Dunstan looked over his shoulder and grunted as Bertie strolled in.

Dunstan looked over his shoulder and grunted as Bertie strolled in.

“Thought I saw a light in your window,” Bertie said.

“Just getting back?” Dunstan asked.

“Had to take my girl home. She lives way out by the King’s castle.”

Bertie paused, hoping that Dunstan would ask him who his girl was, but Dunstan had already turned back to his book.

“You’re up late,” Bertie said after he had settled into his favorite chair.

'You're up late.'

“It’s too hot to sleep with a girl in one’s bed,” Dunstan muttered.

“Oh! Who’s in there?”


“The redhead?”

“That one.”

“Oh! Well, I don’t know but I guess she’s little enough, she doesn’t take up much space or make much heat. Neither do you, for that matter,” Bertie grinned.

Dunstan turned a page.

Dunstan turned a page.

“My girl’s real small too,” Bertie said. “I don’t know, but I guess we look that silly together. She’s pretty, too. I don’t know what she’s doing with a gangly ass like me. But she likes me.”

“Girls always do like you, Bertie,” Dunstan mumbled.

“I know! Isn’t it funny? My Ma says it’s for my personality.” Bertie laughed. “I don’t know if it’s a compliment for my personality or an insult for my beauty.”

'I don't know if it's a compliment for my personality or an insult for my beauty.'

Dunstan ran a finger along the page, as if trying to make out a poorly-​​written line.

“Anna says that if I – ”

“Anna?” Dunstan’s eyes had finally left his book.


“That’s her name: Anna,” Bertie said eagerly, pleased that Dunstan had at last asked him about his girl. “And she says – ”

“Which Anna?”

“Anna, the daughter of the tiler from down by the castle. She says – ”

'She says--'

“Anna!” Dunstan wailed, and choked, and wailed again: “Anna?”

“You know her?”

Dunstan slung his book onto the table behind him with such force that it slid all the way down to the other end and bumped into the wall. But he was already standing in front of Bertie before it hit. “What did you just say?”

'What did you just say?'

“‘You know her’?”

“Before that.”

“Anna, the tiler’s daughter?”

“No!” Dunstan howled. “You did this on purpose!”

“Did what?”

'Did what?'

“Stand up so I can hit you!”

“Are you sure you want to do that?”

“Stand up!”

Bertie was six inches taller than Dunstan, and he did not mind standing up to remind him of the fact.

He did not mind standing up to remind him of the fact.

“Do you mind telling me what I did before you hit me? My lord?”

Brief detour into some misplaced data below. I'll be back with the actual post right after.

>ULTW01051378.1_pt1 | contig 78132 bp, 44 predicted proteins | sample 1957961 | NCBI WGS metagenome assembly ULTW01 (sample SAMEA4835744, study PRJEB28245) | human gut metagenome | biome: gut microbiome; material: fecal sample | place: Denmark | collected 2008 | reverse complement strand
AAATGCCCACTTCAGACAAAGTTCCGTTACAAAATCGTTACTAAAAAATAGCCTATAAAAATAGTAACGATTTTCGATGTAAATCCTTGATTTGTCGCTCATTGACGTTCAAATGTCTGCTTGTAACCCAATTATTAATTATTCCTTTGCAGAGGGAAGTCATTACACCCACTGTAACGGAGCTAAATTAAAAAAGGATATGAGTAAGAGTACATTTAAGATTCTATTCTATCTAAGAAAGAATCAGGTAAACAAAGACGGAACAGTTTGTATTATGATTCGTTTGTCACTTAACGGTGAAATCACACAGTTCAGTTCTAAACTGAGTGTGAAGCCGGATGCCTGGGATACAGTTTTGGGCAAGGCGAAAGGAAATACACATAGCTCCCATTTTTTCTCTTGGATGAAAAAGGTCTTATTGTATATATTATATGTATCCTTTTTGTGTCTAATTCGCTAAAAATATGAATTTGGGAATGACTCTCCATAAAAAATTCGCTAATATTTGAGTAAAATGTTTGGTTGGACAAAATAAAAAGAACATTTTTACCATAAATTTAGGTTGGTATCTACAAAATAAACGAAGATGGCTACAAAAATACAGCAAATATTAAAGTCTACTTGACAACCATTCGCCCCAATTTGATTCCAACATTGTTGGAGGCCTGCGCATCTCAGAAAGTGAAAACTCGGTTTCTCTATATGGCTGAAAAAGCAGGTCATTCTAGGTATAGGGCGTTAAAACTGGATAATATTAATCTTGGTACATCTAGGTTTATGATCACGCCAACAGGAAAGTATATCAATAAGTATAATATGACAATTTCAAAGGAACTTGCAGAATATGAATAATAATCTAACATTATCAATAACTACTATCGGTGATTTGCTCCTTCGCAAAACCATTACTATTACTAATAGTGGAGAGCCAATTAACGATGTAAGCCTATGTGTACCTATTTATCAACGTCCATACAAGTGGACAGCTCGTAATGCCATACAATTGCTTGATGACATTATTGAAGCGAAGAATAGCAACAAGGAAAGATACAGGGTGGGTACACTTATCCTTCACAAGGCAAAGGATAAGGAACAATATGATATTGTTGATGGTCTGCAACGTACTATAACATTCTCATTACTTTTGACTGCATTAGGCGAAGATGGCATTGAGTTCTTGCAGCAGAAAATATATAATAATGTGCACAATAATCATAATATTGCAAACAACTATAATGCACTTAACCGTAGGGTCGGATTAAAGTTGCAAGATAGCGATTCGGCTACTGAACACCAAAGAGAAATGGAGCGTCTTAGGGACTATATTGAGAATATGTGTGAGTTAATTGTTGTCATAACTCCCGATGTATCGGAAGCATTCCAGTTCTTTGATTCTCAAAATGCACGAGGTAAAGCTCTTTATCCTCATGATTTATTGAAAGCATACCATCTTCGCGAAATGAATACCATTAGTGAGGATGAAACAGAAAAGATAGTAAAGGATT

“That was my girl! My girl! Anna!”

“What?” Bertie wailed.

“All last year? Don’t you remember?”

'All last year?  Don't you remember?'

“I remember you had a girl, but I didn’t know it was Anna!”

“Well, it was! You can’t do this to me, Bertie! Your best friend!”

Bertie folded his arms across his chest and scowled. “Well, I like that!” he snapped. “My best friend. My best friend, who never told me all last year so much as the name of his girl!”

Bertie folded his arms across his chest and scowled.

“I’m telling you now!”

“No, I’m telling you now. You should have told me then, and I might have left her alone now. But you didn’t. And I would have told you already a few weeks ago, before it was too late, if you ever did anything besides sitting in this room and writing poetry about how tragic life is, instead of getting out and living it!”

“I’m a poet!”

'I'm a poet!'

“You’re an annoying, spoiled little shit, is what you are. Telling your friend he can’t see a girl because you once had her.”

“What have you done with her?”

“I like that, too! I’m the one who should be asking you what you did with her. If I marry her and I find out she’s not what she should be because of you, then we shall see who will be hitting whom!”

'Then we shall see who will be hitting whom!'

“Because Sigebert’s wife must be above suspicion!” Dunstan sneered. “After all the girls who ‘aren’t what they should be’ because of you!”

“Anna is not that sort of girl.”

“Do you think I don’t know that?” Dunstan cried.

“Then what are you howling about? You knew you couldn’t marry her!”

“Do you think I don’t know that either?”

'Do you think I don't know that either?'

“Listen, why don’t you go spend an evening with the Princess now and again, instead of hopping into bed with miscellaneous redheads and then hopping out again to write poetry about how hot and sweaty it is to sleep with girls! You might start acting like a real gentleman if you ever spent any time with real ladies.”

“Don’t try to give me any lessons about being a gentleman, Bertie Hogge!

'I may be a farmer's son.'

“Well, I may be a farmer’s son, but I guess my Ma raised me up to be a gentleman in the important ways. And I don’t know how Her Grace your mother went so far wrong with you. I always thought she was the finest lady I knew, even if she did laugh when she farted, which my Ma never did. But I guess if that’s the worst you ever did, you would be a real fine gentleman, too.”

He was scarcely recognizable.

Dunstan’s face had grown so contorted with rage by the time Bertie finished this speech that he was scarcely recognizable. Bertie expected to be hit after all, though he thought it might have been worth it.

Instead Dunstan only turned and kicked open the door that led down a narrow corridor to his bedroom.

“Where are you going?” Bertie asked him mildly.

'Where are you going?'

“To bed!”

“You might open a window…”

“Shut up!”

Bertie heard a muffled cry, and a more distant, “You too!”

The bedroom door slammed, and then there was silence.

Then there was silence.